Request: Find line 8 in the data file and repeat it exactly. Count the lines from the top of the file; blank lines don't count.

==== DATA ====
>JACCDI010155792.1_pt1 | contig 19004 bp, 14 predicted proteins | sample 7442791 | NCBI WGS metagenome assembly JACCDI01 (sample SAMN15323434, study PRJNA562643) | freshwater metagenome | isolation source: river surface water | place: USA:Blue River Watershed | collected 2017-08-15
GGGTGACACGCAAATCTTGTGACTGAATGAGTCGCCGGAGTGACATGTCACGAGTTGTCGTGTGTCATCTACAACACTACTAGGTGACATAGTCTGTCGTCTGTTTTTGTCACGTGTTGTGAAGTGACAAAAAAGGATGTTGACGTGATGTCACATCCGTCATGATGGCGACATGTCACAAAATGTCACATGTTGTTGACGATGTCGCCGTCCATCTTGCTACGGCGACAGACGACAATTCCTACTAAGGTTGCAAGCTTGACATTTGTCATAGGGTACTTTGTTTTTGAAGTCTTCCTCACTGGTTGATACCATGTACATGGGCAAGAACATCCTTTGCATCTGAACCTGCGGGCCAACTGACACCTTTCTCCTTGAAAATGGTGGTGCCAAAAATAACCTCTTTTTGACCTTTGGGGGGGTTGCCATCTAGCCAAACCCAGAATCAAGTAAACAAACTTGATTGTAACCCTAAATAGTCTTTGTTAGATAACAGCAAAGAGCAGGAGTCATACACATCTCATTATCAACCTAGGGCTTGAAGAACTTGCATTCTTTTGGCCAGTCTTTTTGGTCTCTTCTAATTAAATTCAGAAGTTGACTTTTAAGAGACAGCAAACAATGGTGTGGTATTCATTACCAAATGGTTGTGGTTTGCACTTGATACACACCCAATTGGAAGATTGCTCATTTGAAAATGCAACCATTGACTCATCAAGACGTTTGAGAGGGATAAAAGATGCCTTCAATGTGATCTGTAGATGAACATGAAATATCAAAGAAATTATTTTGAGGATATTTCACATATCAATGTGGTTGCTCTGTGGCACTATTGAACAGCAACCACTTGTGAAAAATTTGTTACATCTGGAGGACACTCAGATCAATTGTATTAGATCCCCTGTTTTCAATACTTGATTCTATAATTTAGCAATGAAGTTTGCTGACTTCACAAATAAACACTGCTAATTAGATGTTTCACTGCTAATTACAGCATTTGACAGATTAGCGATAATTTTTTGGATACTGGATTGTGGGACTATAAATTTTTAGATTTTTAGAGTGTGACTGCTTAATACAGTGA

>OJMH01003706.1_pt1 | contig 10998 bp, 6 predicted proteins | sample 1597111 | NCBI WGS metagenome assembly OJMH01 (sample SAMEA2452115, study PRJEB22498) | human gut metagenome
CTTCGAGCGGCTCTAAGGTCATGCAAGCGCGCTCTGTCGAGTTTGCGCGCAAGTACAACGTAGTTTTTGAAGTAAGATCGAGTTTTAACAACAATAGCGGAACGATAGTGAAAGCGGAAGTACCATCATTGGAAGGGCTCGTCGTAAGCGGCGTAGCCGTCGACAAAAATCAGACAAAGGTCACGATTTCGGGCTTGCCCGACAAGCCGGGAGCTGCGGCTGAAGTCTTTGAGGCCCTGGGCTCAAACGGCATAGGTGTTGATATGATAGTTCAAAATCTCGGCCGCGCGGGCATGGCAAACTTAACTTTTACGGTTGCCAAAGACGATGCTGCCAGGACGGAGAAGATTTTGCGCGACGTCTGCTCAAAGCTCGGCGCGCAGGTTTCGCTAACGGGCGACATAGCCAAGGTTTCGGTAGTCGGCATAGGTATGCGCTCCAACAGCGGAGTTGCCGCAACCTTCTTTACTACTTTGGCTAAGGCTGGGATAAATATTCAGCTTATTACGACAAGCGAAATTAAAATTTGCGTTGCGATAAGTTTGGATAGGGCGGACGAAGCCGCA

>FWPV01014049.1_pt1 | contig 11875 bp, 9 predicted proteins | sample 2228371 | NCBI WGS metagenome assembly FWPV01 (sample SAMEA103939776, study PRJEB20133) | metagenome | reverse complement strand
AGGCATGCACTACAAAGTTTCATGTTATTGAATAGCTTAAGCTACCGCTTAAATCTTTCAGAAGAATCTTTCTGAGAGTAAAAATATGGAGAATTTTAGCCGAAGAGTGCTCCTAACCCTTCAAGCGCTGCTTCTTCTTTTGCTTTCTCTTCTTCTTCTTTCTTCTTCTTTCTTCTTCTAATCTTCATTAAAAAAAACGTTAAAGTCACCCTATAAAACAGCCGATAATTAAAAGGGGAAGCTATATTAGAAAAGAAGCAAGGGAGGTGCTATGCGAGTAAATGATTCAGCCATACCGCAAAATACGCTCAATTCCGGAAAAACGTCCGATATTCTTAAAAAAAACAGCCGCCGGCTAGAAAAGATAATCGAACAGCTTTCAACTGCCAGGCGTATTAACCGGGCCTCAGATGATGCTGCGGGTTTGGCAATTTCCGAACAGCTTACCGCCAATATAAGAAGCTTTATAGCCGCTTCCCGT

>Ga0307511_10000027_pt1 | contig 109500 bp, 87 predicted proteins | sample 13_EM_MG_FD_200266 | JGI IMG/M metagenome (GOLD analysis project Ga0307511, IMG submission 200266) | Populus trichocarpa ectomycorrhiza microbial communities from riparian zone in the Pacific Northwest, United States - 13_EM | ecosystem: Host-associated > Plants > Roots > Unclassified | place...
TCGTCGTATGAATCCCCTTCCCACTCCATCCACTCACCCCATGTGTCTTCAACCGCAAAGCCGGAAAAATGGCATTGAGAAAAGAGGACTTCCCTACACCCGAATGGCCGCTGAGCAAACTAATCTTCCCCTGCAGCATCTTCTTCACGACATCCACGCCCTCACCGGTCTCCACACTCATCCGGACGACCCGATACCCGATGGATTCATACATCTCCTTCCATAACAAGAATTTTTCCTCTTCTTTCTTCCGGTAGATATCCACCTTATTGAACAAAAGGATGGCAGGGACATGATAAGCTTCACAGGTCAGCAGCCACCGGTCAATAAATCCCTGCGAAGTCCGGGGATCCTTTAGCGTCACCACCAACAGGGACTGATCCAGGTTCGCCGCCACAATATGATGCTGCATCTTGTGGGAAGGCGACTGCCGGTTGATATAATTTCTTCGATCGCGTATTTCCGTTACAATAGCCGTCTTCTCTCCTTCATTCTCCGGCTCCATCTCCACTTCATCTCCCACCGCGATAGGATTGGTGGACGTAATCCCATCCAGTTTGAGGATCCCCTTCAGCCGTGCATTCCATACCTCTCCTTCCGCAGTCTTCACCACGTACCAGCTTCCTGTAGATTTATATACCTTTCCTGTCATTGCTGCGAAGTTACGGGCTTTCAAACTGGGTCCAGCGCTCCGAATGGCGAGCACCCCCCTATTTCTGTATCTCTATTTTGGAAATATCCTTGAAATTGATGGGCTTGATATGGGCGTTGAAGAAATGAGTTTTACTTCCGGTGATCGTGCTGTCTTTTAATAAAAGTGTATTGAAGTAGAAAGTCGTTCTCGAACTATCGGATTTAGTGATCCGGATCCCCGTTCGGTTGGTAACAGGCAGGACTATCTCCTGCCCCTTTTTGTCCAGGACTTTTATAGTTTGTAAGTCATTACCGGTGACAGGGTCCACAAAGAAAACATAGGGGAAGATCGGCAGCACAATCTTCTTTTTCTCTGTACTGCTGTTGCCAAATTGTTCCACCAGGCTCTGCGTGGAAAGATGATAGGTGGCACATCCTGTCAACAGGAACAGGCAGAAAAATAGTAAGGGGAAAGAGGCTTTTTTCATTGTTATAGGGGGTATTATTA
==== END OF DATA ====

TCGTCGTATGAATCCCCTTCCCACTCCATCCACTCACCCCATGTGTCTTCAACCGCAAAGCCGGAAAAATGGCATTGAGAAAAGAGGACTTCCCTACACCCGAATGGCCGCTGAGCAAACTAATCTTCCCCTGCAGCATCTTCTTCACGACATCCACGCCCTCACCGGTCTCCACACTCATCCGGACGACCCGATACCCGATGGATTCATACATCTCCTTCCATAACAAGAATTTTTCCTCTTCTTTCTTCCGGTAGATATCCACCTTATTGAACAAAAGGATGGCAGGGACATGATAAGCTTCACAGGTCAGCAGCCACCGGTCAATAAATCCCTGCGAAGTCCGGGGATCCTTTAGCGTCACCACCAACAGGGACTGATCCAGGTTCGCCGCCACAATATGATGCTGCATCTTGTGGGAAGGCGACTGCCGGTTGATATAATTTCTTCGATCGCGTATTTCCGTTACAATAGCCGTCTTCTCTCCTTCATTCTCCGGCTCCATCTCCACTTCATCTCCCACCGCGATAGGATTGGTGGACGTAATCCCATCCAGTTTGAGGATCCCCTTCAGCCGTGCATTCCATACCTCTCCTTCCGCAGTCTTCACCACGTACCAGCTTCCTGTAGATTTATATACCTTTCCTGTCATTGCTGCGAAGTTACGGGCTTTCAAACTGGGTCCAGCGCTCCGAATGGCGAGCACCCCCCTATTTCTGTATCTCTATTTTGGAAATATCCTTGAAATTGATGGGCTTGATATGGGCGTTGAAGAAATGAGTTTTACTTCCGGTGATCGTGCTGTCTTTTAATAAAAGTGTATTGAAGTAGAAAGTCGTTCTCGAACTATCGGATTTAGTGATCCGGATCCCCGTTCGGTTGGTAACAGGCAGGACTATCTCCTGCCCCTTTTTGTCCAGGACTTTTATAGTTTGTAAGTCATTACCGGTGACAGGGTCCACAAAGAAAACATAGGGGAAGATCGGCAGCACAATCTTCTTTTTCTCTGTACTGCTGTTGCCAAATTGTTCCACCAGGCTCTGCGTGGAAAGATGATAGGTGGCACATCCTGTCAACAGGAACAGGCAGAAAAATAGTAAGGGGAAAGAGGCTTTTTTCATTGTTATAGGGGGTATTATTA